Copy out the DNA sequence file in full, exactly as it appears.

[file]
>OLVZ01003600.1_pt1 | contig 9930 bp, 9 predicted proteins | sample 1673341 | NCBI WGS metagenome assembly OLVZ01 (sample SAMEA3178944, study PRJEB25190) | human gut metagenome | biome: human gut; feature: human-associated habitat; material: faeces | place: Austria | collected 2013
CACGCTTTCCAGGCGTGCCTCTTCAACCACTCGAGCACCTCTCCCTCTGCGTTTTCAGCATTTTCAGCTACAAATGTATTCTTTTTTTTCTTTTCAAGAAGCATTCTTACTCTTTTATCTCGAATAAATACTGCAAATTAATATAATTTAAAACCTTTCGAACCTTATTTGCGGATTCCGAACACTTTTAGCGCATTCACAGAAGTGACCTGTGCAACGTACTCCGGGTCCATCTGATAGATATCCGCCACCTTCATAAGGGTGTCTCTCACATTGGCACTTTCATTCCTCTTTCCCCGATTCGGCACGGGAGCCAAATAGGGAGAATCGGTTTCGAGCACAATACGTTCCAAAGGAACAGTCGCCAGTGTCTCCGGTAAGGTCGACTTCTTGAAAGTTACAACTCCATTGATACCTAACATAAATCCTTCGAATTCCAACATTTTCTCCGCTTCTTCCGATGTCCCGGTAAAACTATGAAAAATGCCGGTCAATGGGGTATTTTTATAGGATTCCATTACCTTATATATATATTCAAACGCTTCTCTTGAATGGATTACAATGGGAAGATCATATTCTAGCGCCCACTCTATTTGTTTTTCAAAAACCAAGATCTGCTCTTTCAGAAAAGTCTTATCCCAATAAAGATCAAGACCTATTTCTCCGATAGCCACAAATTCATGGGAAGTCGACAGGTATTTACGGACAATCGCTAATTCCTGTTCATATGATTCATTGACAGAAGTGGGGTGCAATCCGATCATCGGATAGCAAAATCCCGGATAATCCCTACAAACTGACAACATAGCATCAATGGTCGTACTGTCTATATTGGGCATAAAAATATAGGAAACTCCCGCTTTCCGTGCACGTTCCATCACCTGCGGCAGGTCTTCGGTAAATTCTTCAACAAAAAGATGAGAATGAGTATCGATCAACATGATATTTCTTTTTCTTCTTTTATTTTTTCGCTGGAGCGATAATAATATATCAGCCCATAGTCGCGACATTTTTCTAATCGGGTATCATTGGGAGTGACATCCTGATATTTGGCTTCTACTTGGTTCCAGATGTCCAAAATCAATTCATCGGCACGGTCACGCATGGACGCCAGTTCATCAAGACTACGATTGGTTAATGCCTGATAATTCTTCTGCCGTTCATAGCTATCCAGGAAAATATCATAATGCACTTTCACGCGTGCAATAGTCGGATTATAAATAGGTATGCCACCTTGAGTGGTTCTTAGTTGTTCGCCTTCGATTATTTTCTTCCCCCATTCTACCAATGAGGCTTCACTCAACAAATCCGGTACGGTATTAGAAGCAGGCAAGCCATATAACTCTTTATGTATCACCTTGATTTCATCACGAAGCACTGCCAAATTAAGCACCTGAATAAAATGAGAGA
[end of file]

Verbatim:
>OLVZ01003600.1_pt1 | contig 9930 bp, 9 predicted proteins | sample 1673341 | NCBI WGS metagenome assembly OLVZ01 (sample SAMEA3178944, study PRJEB25190) | human gut metagenome | biome: human gut; feature: human-associated habitat; material: faeces | place: Austria | collected 2013
CACGCTTTCCAGGCGTGCCTCTTCAACCACTCGAGCACCTCTCCCTCTGCGTTTTCAGCATTTTCAGCTACAAATGTATTCTTTTTTTTCTTTTCAAGAAGCATTCTTACTCTTTTATCTCGAATAAATACTGCAAATTAATATAATTTAAAACCTTTCGAACCTTATTTGCGGATTCCGAACACTTTTAGCGCATTCACAGAAGTGACCTGTGCAACGTACTCCGGGTCCATCTGATAGATATCCGCCACCTTCATAAGGGTGTCTCTCACATTGGCACTTTCATTCCTCTTTCCCCGATTCGGCACGGGAGCCAAATAGGGAGAATCGGTTTCGAGCACAATACGTTCCAAAGGAACAGTCGCCAGTGTCTCCGGTAAGGTCGACTTCTTGAAAGTTACAACTCCATTGATACCTAACATAAATCCTTCGAATTCCAACATTTTCTCCGCTTCTTCCGATGTCCCGGTAAAACTATGAAAAATGCCGGTCAATGGGGTATTTTTATAGGATTCCATTACCTTATATATATATTCAAACGCTTCTCTTGAATGGATTACAATGGGAAGATCATATTCTAGCGCCCACTCTATTTGTTTTTCAAAAACCAAGATCTGCTCTTTCAGAAAAGTCTTATCCCAATAAAGATCAAGACCTATTTCTCCGATAGCCACAAATTCATGGGAAGTCGACAGGTATTTACGGACAATCGCTAATTCCTGTTCATATGATTCATTGACAGAAGTGGGGTGCAATCCGATCATCGGATAGCAAAATCCCGGATAATCCCTACAAACTGACAACATAGCATCAATGGTCGTACTGTCTATATTGGGCATAAAAATATAGGAAACTCCCGCTTTCCGTGCACGTTCCATCACCTGCGGCAGGTCTTCGGTAAATTCTTCAACAAAAAGATGAGAATGAGTATCGATCAACATGATATTTCTTTTTCTTCTTTTATTTTTTCGCTGGAGCGATAATAATATATCAGCCCATAGTCGCGACATTTTTCTAATCGGGTATCATTGGGAGTGACATCCTGATATTTGGCTTCTACTTGGTTCCAGATGTCCAAAATCAATTCATCGGCACGGTCACGCATGGACGCCAGTTCATCAAGACTACGATTGGTTAATGCCTGATAATTCTTCTGCCGTTCATAGCTATCCAGGAAAATATCATAATGCACTTTCACGCGTGCAATAGTCGGATTATAAATAGGTATGCCACCTTGAGTGGTTCTTAGTTGTTCGCCTTCGATTATTTTCTTCCCCCATTCTACCAATGAGGCTTCACTCAACAAATCCGGTACGGTATTAGAAGCAGGCAAGCCATATAACTCTTTATGTATCACCTTGATTTCATCACGAAGCACTGCCAAATTAAGCACCTGAATAAAATGAGAGA